Letters – May, 20 2010

Letters – May, 20 2010

Oh Delta, Where Art Thou?

Delta has shown no loyalty to its longtime loyal frequent flyers. Those hardest hit by layoffs in Detroit and elsewhere get their frequent flyer status downgraded by Delta Air Lines even if their job loss and interruption in business traveling proves to be temporary.

It is not enough that the combined Delta and Northwest Airlines raised most ticket fares during the economic downturn, but the airline also has downgraded many elite frequent flyers, eliminated upgrades and raised prices in airport clubs.

I spoke to many travelers who had been Platinum and Gold Elite or Medallion members prior to being laid off. After 10 years of loyalty and frequent travel with Northwest Airlines, all it took was three to six months of being laid off and reduced business travel for them to lose or be downgraded in the their elite frequent flyer status.

What this means is fewer frequent flyer points awarded for travel, fewer upgrade opportunities–and the ultimate slap in the face is a higher charge for the World Club or Crown Club than those who did not lose their jobs. Those hardest hit have to pay $50 more than others to rejoin the airport clubs.

One traveler reported that he “used to give Northwest or Delta the benefit of the doubt.” If their fare was the same or even close, I would choose Northwest because the frequent flyer points, the greater opportunity for upgrades and the availability of the airport club to wait for my flight. Sometimes I would be willing to pay $30-50 more for a Northwest flight because of the miles, upgrades and airport club.

Now I choose Spirit first, not only because of the lower fares, but also because of the downgrade in status and slap in the face given by the new Delta after many years of loyalty to Northwest airlines.

I have spoken to many others on Spirit flights who feel the same way and used to be loyal Northwest or Delta frequent flyers.
David Wunder

Much to Be Desired

AirTran’s A+ Rewards program leaves much to be desired. Try finding seats that qualify [for an award]. If you can find a seat, it will be available only on their least expensive flights to their least popular destinations. Forget about flying cross country to Vegas, San Fran, Seattle or their Caribbean destinations.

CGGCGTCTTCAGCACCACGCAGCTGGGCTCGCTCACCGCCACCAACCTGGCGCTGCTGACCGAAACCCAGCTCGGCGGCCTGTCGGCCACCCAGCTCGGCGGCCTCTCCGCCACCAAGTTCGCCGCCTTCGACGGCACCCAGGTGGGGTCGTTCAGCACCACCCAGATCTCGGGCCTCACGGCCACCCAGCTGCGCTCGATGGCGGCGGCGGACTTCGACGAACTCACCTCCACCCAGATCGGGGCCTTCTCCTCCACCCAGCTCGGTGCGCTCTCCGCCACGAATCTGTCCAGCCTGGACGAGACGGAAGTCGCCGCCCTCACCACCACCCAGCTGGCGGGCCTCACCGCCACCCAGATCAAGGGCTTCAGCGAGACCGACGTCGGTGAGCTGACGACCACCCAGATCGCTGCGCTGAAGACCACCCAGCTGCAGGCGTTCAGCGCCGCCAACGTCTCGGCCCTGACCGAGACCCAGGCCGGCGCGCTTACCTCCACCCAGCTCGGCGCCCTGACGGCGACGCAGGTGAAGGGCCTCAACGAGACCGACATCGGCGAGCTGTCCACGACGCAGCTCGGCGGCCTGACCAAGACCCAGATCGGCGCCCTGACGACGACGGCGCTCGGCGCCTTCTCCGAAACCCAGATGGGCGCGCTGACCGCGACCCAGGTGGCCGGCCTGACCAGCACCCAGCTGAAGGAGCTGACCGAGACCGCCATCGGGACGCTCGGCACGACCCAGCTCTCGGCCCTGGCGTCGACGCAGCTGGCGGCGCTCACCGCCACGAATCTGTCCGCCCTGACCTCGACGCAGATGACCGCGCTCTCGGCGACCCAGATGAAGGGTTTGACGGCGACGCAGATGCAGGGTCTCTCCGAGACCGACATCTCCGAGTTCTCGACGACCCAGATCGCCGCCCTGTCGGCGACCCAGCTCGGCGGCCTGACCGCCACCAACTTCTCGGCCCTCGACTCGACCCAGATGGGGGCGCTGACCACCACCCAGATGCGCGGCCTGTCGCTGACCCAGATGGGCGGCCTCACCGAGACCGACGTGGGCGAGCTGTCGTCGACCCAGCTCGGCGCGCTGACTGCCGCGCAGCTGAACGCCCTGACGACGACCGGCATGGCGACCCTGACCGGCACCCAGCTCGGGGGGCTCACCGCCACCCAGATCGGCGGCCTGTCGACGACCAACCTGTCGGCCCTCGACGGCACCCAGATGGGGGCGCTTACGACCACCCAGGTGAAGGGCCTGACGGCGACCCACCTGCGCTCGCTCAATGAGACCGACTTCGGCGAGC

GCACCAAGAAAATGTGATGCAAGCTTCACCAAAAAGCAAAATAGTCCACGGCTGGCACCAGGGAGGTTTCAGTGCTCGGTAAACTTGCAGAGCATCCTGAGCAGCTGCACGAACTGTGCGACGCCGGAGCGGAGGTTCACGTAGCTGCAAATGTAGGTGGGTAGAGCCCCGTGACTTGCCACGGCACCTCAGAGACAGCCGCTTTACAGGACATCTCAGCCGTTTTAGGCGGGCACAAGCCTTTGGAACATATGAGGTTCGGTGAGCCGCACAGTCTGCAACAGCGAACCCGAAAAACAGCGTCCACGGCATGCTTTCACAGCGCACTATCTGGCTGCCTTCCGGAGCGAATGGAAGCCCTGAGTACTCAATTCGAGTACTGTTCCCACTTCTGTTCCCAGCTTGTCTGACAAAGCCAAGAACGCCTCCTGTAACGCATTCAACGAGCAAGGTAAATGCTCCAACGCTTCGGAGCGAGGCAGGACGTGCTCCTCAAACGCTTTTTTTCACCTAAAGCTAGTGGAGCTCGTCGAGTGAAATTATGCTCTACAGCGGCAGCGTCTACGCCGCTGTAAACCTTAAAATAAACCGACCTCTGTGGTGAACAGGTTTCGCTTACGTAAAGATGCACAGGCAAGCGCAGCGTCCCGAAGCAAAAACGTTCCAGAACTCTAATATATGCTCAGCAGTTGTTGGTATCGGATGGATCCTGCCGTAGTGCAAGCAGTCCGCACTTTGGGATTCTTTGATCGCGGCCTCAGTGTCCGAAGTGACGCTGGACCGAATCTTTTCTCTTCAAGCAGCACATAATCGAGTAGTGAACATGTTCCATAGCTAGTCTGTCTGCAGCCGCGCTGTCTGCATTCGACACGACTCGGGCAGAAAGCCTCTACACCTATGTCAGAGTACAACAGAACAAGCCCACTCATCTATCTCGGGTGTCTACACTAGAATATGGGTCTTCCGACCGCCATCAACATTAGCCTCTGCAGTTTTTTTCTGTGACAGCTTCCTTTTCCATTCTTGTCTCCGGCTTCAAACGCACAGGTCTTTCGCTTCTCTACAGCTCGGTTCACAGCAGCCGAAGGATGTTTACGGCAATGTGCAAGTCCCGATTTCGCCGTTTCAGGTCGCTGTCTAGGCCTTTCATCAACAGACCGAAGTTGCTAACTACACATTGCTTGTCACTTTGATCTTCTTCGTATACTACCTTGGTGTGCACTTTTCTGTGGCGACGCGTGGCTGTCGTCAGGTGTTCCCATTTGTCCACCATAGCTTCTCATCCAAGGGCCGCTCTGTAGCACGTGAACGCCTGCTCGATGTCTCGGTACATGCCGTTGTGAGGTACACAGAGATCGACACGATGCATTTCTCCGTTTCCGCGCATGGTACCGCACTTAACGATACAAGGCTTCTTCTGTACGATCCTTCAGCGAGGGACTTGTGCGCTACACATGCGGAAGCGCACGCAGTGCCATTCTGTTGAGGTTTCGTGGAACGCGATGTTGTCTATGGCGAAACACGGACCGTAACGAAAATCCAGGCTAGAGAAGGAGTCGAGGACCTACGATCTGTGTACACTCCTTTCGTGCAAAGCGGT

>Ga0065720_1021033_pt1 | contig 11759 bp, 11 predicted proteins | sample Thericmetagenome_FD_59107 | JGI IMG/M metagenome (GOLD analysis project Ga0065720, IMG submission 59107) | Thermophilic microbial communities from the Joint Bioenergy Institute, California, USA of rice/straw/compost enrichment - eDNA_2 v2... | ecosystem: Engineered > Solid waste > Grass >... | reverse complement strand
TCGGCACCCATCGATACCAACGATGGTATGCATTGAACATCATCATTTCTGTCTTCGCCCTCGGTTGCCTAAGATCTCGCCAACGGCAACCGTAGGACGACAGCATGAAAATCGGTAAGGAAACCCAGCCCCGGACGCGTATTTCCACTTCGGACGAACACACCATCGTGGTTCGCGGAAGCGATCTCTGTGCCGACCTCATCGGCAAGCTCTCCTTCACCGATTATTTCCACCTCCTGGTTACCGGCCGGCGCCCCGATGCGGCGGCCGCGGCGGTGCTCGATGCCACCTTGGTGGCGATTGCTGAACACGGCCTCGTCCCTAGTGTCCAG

Unless you need short distance and uninteresting flights, like from Boston to New York, find another program with a different airline. Their credit card customer service is also lacking. I earn between 8 and 16 points per month.
Dave B.

Awarding Behavior

After reading your article from the head of Hilton I just have to comment. As a Diamond Elite last year I made Hilton my #1 place to stay. The employees at the hotels made every stay very pleasant. And the head of Hilton seems to be doing everything to make travelers want to stay at Hilton.

All this would seem to make it an elite program. EXCEPT!!! Customer service is very good at the lower levels, but when you get into the heads of their customer service that all goes away.

I had a problem last year that took four months to resolve and only because Frequent Flyer Services got it taken care of for me. According to the head of customer service, Hilton is not responsible to make good on any offer that is on any of Hilton’s sites.

Then I encountered a second problem with customer service. In December, I talked to customer service to see if I could get a waiver so that I could keep my Diamond status. Their response? “Diamond is too important to let just anyone maintain status, Hilton does not make mistakes on rates and offers. It is the customer’s problem and Hilton has no liability.”

I explained that because of the problem, Hilton has lost more than 20 stays from me and over 100 stays from the people in my group. The response was that we should find another hotel group because Hilton has only happy customers–and if we aren’t happy feel free to change programs.
Ed Ploughman

No Minimum Fare?